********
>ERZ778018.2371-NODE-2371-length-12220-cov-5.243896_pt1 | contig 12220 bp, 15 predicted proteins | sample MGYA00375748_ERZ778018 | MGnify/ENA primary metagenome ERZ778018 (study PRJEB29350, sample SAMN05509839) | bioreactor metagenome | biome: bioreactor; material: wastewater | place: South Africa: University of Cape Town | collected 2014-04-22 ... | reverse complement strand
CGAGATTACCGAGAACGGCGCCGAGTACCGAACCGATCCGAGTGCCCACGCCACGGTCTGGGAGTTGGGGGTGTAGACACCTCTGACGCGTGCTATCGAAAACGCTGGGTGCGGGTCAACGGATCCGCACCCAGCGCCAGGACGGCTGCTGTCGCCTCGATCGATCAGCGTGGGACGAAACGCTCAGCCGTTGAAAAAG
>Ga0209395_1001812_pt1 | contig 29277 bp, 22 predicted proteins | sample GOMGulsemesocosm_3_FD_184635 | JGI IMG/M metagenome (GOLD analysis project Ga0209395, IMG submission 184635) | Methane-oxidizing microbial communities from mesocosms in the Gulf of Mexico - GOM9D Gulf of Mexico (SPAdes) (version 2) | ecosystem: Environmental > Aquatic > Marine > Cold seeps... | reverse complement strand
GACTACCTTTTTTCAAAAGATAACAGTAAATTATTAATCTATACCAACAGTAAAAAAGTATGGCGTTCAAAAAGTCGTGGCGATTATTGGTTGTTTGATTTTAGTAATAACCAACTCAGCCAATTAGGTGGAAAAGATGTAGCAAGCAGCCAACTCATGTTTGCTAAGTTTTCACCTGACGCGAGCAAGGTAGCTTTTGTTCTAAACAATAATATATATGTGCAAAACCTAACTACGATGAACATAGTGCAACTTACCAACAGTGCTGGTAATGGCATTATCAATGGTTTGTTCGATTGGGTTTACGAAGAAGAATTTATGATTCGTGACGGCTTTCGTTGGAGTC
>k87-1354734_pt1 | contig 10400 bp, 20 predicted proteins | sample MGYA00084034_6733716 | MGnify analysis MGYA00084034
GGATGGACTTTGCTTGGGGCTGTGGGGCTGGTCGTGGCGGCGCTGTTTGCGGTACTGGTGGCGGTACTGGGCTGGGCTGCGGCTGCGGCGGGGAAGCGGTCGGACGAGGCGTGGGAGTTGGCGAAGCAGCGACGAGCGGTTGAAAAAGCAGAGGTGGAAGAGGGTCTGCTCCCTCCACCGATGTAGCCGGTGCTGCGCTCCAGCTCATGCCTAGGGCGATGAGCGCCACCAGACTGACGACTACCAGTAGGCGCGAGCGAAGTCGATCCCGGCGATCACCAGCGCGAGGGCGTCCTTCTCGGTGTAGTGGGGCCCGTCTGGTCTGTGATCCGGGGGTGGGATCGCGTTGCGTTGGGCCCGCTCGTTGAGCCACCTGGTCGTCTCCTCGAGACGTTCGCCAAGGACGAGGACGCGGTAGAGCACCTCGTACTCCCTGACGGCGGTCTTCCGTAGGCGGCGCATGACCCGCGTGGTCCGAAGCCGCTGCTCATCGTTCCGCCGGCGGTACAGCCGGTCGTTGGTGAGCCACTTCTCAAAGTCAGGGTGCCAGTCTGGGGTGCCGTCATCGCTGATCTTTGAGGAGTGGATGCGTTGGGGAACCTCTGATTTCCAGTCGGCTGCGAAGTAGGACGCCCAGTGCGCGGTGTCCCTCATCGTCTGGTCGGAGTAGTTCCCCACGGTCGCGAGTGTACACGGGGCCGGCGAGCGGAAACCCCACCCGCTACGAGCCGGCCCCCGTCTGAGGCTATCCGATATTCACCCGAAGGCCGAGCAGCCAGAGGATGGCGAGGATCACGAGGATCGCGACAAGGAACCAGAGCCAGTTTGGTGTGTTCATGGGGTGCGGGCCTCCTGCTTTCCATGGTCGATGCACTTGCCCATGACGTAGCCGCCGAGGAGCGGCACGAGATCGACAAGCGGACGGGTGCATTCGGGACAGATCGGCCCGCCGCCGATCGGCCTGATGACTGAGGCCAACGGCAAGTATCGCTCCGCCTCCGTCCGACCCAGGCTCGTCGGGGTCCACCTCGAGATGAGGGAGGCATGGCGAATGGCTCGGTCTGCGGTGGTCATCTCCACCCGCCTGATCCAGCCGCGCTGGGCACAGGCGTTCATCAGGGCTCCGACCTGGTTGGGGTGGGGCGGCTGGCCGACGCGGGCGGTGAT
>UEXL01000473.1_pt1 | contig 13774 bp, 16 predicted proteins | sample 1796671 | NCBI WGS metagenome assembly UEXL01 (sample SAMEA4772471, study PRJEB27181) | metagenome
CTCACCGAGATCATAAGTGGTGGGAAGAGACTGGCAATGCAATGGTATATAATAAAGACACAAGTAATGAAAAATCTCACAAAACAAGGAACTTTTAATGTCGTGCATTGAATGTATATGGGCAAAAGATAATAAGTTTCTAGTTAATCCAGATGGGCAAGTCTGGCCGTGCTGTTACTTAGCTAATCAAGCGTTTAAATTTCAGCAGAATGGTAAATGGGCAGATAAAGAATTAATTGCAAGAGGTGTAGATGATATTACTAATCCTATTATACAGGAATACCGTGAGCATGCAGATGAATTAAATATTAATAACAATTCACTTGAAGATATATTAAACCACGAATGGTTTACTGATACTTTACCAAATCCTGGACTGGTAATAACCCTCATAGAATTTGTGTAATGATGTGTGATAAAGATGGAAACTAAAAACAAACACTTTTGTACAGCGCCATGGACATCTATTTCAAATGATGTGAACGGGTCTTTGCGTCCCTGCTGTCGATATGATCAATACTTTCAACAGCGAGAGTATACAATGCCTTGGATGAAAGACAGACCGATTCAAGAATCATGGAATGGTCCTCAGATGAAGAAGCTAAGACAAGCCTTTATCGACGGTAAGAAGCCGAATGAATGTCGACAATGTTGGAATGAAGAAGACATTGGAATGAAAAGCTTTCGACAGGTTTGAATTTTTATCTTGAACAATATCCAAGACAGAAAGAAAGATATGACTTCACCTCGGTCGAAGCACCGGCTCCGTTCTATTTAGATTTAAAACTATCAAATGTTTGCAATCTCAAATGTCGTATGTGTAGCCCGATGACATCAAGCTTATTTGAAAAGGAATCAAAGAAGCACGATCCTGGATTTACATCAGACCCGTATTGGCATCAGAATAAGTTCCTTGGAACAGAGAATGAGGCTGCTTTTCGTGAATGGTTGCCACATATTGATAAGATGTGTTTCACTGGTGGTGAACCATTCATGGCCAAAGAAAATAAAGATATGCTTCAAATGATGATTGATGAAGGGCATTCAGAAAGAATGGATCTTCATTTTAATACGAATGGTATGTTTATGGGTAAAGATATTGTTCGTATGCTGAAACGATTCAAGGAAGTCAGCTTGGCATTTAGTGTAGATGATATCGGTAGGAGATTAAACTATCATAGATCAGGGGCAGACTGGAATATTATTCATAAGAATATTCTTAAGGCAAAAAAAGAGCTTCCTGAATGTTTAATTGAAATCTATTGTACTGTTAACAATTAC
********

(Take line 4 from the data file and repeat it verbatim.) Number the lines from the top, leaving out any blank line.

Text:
GACTACCTTTTTTCAAAAGATAACAGTAAATTATTAATCTATACCAACAGTAAAAAAGTATGGCGTTCAAAAAGTCGTGGCGATTATTGGTTGTTTGATTTTAGTAATAACCAACTCAGCCAATTAGGTGGAAAAGATGTAGCAAGCAGCCAACTCATGTTTGCTAAGTTTTCACCTGACGCGAGCAAGGTAGCTTTTGTTCTAAACAATAATATATATGTGCAAAACCTAACTACGATGAACATAGTGCAACTTACCAACAGTGCTGGTAATGGCATTATCAATGGTTTGTTCGATTGGGTTTACGAAGAAGAATTTATGATTCGTGACGGCTTTCGTTGGAGTC